Let’s talk about a star series – A Thousand Li.
I’m skipping System Apocalypse because in many ways, that’s a cash cow. The advertising and marketing strategy for that is similar to AoB (FB and AMS ads, newsletters once in a while, a lot of promoting in social media) with exploitation of the IP in other languages too (though I am hesitant on using secondary small languages thus far).
A Thousand Li on the other hand is much more of a Star in the sense that I’m still building up revenues and so each new fan is much more expensive to generate.
At time of publishing this, there are five books of the A Thousand Li series. So, any ROI of advertising is lower due to lower number of books for read-through.
However, the genre is growing each month (I believe) and the interest in this work is increasing. It does face certain unique challenges (frankly, racism – there are significant barriers to the work in certain locales); but overall, growth is decent.
Recently, I shifted from $4.99 down to $2.99 pricing in an attempt to goose more book 1 sales and better readthrough. Surprisingly, there wasn’t as much of a change as I expected (there was some, but not enough) so I switched back to $4.99 as the base price.
It is, by far, my second most popular series and I expect, by the time it hits the same number of books as System Apocalypse, to be even more popular and have sold more copies. It currently is adding more book 1’s sold than Life in the North on a monthly basis (barring releases, etc).
Marketing wise, I do a lot of the same promotions, though I’m adding more short stories in particular to the universe. Once the exclusivity timeframe is over with the current readers, I’m hoping to release even more shorts to generate a different and wider audience for the general fantasy aspects.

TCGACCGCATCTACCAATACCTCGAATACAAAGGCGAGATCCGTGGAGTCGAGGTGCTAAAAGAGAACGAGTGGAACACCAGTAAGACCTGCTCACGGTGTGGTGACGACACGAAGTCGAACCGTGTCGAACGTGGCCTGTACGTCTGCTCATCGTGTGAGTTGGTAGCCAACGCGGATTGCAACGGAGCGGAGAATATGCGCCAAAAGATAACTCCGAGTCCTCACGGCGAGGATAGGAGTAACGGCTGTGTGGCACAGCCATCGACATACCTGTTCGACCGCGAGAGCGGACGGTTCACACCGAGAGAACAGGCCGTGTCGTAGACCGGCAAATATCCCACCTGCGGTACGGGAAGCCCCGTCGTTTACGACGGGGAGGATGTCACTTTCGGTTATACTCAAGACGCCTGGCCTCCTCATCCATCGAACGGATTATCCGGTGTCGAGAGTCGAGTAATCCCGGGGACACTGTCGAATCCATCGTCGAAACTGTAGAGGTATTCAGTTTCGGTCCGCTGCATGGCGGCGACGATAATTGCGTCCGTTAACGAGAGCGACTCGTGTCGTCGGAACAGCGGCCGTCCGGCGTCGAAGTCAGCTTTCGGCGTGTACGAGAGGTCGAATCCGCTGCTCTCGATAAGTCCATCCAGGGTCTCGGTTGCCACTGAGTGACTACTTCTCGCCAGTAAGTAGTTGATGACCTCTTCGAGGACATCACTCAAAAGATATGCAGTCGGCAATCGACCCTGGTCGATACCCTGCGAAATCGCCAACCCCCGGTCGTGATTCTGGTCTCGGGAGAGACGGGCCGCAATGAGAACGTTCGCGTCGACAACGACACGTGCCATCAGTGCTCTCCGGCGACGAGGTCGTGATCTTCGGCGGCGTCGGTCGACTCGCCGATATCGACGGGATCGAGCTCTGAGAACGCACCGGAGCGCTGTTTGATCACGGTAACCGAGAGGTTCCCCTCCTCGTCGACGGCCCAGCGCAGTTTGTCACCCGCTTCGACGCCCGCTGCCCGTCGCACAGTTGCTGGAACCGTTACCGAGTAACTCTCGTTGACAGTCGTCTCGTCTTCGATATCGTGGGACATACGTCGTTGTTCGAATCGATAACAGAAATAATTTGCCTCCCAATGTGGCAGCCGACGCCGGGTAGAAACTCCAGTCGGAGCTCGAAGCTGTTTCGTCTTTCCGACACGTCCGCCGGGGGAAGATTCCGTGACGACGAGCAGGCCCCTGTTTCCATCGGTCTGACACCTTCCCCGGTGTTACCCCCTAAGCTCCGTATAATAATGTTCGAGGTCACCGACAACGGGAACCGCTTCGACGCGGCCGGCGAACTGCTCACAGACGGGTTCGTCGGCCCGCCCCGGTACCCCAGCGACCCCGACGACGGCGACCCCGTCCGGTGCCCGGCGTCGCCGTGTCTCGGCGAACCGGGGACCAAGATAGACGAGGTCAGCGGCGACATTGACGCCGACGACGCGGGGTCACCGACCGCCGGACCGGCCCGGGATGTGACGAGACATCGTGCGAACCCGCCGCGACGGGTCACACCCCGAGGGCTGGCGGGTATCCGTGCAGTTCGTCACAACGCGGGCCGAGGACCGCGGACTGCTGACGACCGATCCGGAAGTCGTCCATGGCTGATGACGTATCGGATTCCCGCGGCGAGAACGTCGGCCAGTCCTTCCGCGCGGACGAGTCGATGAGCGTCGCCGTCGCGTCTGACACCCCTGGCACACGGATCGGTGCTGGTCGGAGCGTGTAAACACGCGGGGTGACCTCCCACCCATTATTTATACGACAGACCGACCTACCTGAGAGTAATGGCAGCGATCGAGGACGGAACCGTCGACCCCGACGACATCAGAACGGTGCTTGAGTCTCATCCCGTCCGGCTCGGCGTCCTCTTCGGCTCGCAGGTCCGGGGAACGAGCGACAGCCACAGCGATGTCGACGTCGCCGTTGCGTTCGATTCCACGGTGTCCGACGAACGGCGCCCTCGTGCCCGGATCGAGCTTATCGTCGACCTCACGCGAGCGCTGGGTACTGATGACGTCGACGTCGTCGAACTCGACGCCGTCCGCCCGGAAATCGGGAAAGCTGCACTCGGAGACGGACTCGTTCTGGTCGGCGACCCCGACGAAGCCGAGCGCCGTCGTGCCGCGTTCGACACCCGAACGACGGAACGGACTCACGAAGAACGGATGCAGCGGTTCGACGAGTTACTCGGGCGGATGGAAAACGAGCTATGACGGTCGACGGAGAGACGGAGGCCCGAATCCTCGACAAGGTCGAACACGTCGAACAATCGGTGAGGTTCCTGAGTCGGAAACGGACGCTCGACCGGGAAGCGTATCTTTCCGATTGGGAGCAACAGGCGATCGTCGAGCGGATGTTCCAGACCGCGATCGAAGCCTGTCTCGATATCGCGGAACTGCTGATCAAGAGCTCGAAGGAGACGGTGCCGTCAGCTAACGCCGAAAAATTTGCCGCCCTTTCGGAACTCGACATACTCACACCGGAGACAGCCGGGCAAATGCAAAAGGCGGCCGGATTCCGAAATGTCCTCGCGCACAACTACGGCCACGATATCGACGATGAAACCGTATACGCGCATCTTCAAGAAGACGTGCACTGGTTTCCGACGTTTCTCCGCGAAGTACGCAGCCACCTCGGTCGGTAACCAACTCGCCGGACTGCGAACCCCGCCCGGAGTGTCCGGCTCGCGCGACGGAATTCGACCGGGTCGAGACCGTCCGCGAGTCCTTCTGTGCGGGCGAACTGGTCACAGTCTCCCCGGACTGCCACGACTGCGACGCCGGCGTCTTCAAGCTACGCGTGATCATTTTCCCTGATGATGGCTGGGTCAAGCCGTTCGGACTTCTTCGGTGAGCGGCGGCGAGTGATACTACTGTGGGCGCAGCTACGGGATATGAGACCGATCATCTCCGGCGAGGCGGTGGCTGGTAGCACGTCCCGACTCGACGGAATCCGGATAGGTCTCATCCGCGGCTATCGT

Now, here’s where things start changing. There are 12 books planned. There might be more flexibility in the total number of books for A Thousand Li than in the System Apocalypse, especially as I keep writing and realise the ‘middle’ section might be longer than I thought. We shall see.
Short stories in particular are an interesting area. I am tempted to work on more shorts to send out to various short story markets, though the fact that they go out via Patreon first makes it difficult. It also, frankly, takes a bunch of time. At some point, I’ll get my PAs to do it for me and we’ll see what happens.
In terms of pricing, we tested a lower pricing that did not seem to generate as much of a chance as I would have wished. In that sense, specific promotional periods via paid newsletters and targeted ads might be a better option.
There’s a possibility that doing what Wil Wight did in giving away a bunch of free books constantly will generate the kind of large, opening week bumps in sales and the fan base. I am holding off on that for now till I have a couple more books in the pipeline though I will (as mentioned above) do limited promo and free pricing periods.
I’m also testing out marketing to a much wider market via book reviews for bloggers, etc since the base genre (Asian fantasy) has a wider appeal than System Apocalypse. If I can get a handle on marketing to those markets and catch their interest, the potential for the work is much higher (in total units).
In general, with ATL, my focus is getting more books out (writing) while pushing it to a wider audience. I’ve tapped into the LitRPG audience relatively well, so they are not my focus but the more ‘generic’ audience out there. To get them (and get a positive ROI!) I need to have more books out.
There is an argument to be made in the sense that I should look less at everyday sales and instead go for a permafree book 1 strategy or regular promotions of it, so that I can then push up sales for other books.
It’s something I’ll have to seriously consider too, depending on how the release of book 5 does (which is unreleased at the time of writing).
As always, I’m open to alterations on strategies as things go along. 🙂
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